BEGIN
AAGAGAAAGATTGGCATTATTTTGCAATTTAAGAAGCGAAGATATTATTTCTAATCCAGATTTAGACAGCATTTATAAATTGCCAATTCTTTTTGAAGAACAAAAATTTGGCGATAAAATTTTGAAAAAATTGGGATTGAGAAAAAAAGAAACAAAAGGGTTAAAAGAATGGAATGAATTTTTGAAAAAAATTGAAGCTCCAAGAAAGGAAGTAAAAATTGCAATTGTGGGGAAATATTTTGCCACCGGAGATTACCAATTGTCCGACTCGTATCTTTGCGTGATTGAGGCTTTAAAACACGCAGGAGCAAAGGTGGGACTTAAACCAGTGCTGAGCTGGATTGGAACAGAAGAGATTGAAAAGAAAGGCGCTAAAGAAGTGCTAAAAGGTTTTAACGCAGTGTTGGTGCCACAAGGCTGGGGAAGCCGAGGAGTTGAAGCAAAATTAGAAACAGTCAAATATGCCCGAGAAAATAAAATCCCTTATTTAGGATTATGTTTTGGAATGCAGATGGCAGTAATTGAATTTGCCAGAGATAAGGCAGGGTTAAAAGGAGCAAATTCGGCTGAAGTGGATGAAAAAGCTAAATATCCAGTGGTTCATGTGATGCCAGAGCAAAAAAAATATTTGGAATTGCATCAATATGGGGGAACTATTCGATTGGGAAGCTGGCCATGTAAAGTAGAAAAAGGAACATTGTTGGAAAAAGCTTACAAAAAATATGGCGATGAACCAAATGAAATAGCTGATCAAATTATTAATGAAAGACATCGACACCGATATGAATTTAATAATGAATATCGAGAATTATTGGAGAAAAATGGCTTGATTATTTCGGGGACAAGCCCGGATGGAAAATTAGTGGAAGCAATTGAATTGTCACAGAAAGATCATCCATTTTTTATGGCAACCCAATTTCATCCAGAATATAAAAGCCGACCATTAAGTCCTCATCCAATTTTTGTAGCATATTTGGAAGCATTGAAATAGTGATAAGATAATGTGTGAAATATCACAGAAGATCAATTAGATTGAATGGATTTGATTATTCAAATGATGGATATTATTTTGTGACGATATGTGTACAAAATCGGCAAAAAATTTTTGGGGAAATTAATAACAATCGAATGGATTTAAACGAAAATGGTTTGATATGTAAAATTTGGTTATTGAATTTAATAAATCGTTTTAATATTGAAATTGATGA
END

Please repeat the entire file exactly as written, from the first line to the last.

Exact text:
AAGAGAAAGATTGGCATTATTTTGCAATTTAAGAAGCGAAGATATTATTTCTAATCCAGATTTAGACAGCATTTATAAATTGCCAATTCTTTTTGAAGAACAAAAATTTGGCGATAAAATTTTGAAAAAATTGGGATTGAGAAAAAAAGAAACAAAAGGGTTAAAAGAATGGAATGAATTTTTGAAAAAAATTGAAGCTCCAAGAAAGGAAGTAAAAATTGCAATTGTGGGGAAATATTTTGCCACCGGAGATTACCAATTGTCCGACTCGTATCTTTGCGTGATTGAGGCTTTAAAACACGCAGGAGCAAAGGTGGGACTTAAACCAGTGCTGAGCTGGATTGGAACAGAAGAGATTGAAAAGAAAGGCGCTAAAGAAGTGCTAAAAGGTTTTAACGCAGTGTTGGTGCCACAAGGCTGGGGAAGCCGAGGAGTTGAAGCAAAATTAGAAACAGTCAAATATGCCCGAGAAAATAAAATCCCTTATTTAGGATTATGTTTTGGAATGCAGATGGCAGTAATTGAATTTGCCAGAGATAAGGCAGGGTTAAAAGGAGCAAATTCGGCTGAAGTGGATGAAAAAGCTAAATATCCAGTGGTTCATGTGATGCCAGAGCAAAAAAAATATTTGGAATTGCATCAATATGGGGGAACTATTCGATTGGGAAGCTGGCCATGTAAAGTAGAAAAAGGAACATTGTTGGAAAAAGCTTACAAAAAATATGGCGATGAACCAAATGAAATAGCTGATCAAATTATTAATGAAAGACATCGACACCGATATGAATTTAATAATGAATATCGAGAATTATTGGAGAAAAATGGCTTGATTATTTCGGGGACAAGCCCGGATGGAAAATTAGTGGAAGCAATTGAATTGTCACAGAAAGATCATCCATTTTTTATGGCAACCCAATTTCATCCAGAATATAAAAGCCGACCATTAAGTCCTCATCCAATTTTTGTAGCATATTTGGAAGCATTGAAATAGTGATAAGATAATGTGTGAAATATCACAGAAGATCAATTAGATTGAATGGATTTGATTATTCAAATGATGGATATTATTTTGTGACGATATGTGTACAAAATCGGCAAAAAATTTTTGGGGAAATTAATAACAATCGAATGGATTTAAACGAAAATGGTTTGATATGTAAAATTTGGTTATTGAATTTAATAAATCGTTTTAATATTGAAATTGATGA